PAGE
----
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    Health Care Reform:

    Health Insurance & Affordable Care Act

    Medicare When You're Married, Divorced, or Widowed

    The good news about marriage and Medicare is that your coverage won't change. Neither will your spouse's.

    Whether you're already married, thinking about getting married, or no longer married, here's what you need to know.

    Medicare if You're Married

    You and your spouse's Medicare coverage might not start at the same time. You'll each have your own plan. Since you each must enroll in Medicare separately, one of you may be able to sign up before the other one.

    Your premiums may change because of your total income. There are no family plans or special rates for couples in Medicare. You will each pay the same premium amount that individuals pay. Here's what to know about costs:

    • Medicare Part A, hospital coverage, has no monthly cost for most people who worked or have a spouse who worked and is eligible for Social Security. The other parts of Medicare do have premiums.
    • For Medicare Part B, medical coverage, your premium is based on how much you and your spouse earn together. The more you make each year, the more you'll pay each month for Medicare.
    • For Part C (Medicare Advantage), you and your spouse will have your own premium, deductible, and copays. This is true even if you have the same plan. A Medicare Advantage plan is a type of plan offered by a private insurance company to provide you with all your Medicare Part A and Part B services. You may be charged a separate premium by the insurance company and be eligible for additional benefits, including prescription drugs. You may be required to use the plan’s network of health care providers. You can only enroll in a Medicare Advantage when you first become eligible for Medicare or during the annual open enrollment period from Oct. 15 to Dec. 7 each year.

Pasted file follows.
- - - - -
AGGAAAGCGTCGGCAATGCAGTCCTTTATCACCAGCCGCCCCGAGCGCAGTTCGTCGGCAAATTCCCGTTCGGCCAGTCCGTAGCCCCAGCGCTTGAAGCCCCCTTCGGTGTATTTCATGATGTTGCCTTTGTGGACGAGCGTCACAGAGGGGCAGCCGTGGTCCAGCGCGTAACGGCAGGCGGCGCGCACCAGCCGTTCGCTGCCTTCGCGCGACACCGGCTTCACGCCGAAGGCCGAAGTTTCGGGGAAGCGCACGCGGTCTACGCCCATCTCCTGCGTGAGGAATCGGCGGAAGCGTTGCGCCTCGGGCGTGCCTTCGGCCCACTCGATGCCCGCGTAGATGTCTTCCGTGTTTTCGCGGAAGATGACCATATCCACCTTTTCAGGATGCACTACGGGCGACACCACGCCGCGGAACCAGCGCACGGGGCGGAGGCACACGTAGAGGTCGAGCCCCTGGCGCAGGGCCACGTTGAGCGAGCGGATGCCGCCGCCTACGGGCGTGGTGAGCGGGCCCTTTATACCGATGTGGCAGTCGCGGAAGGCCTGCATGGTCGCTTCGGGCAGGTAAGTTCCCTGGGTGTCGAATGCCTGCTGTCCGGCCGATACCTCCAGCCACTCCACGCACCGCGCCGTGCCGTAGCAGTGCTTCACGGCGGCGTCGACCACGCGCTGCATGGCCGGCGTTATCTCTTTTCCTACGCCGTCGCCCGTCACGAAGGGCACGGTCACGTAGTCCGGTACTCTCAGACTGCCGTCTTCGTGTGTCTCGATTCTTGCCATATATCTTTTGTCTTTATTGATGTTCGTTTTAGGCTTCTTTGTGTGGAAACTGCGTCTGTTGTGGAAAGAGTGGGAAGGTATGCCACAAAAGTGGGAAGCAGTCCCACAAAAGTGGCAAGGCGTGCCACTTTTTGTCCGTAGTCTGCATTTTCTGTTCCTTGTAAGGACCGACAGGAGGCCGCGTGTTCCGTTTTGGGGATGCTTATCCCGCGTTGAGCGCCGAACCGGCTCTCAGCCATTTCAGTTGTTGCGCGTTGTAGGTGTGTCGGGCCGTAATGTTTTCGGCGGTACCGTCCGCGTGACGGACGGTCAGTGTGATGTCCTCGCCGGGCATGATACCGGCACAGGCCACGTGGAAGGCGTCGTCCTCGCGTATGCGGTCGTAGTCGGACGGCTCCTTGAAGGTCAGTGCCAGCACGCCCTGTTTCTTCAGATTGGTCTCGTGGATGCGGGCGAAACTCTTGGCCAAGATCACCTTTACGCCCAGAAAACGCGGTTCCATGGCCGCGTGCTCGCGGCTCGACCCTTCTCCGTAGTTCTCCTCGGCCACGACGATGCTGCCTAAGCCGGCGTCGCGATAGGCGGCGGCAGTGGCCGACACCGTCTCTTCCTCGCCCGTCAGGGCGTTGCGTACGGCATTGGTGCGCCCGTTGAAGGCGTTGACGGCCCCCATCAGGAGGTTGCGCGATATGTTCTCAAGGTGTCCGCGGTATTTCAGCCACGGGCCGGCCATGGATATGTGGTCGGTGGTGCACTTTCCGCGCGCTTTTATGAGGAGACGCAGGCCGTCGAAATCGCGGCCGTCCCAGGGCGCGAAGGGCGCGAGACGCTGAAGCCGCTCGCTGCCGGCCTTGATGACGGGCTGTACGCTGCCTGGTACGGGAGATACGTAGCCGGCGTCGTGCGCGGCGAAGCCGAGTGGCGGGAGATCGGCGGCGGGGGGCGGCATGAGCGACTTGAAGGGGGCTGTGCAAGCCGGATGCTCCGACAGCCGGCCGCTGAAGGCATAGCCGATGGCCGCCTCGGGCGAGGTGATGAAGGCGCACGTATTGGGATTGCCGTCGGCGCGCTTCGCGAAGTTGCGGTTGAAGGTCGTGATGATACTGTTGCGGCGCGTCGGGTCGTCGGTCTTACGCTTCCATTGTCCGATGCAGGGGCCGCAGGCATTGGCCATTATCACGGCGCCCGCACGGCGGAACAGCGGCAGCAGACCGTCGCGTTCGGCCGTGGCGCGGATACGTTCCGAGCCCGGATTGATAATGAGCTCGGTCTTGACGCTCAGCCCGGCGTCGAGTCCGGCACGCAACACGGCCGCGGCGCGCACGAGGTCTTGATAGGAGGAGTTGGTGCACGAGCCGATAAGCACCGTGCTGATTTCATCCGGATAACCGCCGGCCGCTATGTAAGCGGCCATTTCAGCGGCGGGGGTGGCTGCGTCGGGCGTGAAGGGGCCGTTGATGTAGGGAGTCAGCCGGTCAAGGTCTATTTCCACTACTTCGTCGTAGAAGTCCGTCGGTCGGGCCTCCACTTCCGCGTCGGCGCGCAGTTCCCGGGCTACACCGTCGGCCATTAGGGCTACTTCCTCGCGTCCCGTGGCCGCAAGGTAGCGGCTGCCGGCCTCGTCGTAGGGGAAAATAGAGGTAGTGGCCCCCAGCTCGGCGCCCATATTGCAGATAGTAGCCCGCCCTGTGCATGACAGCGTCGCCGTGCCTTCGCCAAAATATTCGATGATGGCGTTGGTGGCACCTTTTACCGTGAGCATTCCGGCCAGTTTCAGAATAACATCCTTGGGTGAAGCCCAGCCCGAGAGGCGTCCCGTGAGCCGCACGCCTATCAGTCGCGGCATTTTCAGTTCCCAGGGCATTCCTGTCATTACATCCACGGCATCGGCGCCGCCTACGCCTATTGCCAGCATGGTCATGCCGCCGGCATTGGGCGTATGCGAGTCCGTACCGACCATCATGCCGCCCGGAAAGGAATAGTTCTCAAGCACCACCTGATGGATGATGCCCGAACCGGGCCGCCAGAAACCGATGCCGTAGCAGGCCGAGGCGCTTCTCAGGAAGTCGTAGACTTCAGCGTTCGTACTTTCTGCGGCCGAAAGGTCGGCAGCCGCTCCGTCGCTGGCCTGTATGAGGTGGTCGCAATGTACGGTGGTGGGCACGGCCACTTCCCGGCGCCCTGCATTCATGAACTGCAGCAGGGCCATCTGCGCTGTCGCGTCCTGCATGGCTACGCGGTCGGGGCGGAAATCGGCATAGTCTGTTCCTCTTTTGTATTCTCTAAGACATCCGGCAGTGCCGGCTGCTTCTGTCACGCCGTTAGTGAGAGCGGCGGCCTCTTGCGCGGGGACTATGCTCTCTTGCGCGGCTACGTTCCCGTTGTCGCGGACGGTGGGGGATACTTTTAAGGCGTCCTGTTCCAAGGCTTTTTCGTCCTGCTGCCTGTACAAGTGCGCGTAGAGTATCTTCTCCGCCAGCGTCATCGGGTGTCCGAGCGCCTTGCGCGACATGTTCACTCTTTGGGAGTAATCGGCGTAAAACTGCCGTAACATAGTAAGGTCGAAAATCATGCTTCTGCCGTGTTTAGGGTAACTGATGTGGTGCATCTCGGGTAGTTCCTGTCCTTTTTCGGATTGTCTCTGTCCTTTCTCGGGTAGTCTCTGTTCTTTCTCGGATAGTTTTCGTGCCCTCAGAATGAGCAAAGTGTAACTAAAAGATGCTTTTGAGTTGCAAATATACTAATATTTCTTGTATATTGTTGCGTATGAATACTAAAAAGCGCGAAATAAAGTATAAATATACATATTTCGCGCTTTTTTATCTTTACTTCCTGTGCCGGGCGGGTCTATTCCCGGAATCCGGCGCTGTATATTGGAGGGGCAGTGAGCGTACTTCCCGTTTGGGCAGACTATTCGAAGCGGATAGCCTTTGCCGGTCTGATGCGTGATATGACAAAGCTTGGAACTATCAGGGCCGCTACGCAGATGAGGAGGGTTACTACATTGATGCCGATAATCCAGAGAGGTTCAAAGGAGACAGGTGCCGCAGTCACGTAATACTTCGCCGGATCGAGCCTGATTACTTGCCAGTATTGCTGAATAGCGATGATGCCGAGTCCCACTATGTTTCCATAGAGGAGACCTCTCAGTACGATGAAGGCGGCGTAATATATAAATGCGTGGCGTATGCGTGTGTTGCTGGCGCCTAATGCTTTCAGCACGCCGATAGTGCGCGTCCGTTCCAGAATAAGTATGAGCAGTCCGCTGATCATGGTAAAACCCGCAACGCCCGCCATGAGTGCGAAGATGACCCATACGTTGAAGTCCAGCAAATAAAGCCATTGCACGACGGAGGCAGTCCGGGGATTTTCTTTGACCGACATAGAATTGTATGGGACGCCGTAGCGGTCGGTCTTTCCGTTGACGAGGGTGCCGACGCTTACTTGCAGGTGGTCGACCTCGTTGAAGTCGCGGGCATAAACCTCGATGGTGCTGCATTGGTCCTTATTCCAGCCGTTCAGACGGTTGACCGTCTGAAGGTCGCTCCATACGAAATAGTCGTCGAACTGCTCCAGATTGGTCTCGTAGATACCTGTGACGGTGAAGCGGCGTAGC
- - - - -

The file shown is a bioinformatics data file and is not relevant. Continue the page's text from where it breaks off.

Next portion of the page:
• For Medicare Part D, prescription drug coverage, plans vary and so do the premiums. Even if you and your spouse pick the same plan, you'll each have to meet the deductible before Medicare starts to pay anything toward your health care. You can only enroll in a Medicare Part D plan when you first become eligible for Medicare or during the annual open enrollment period from Oct. 15 to Dec. 7 each year.

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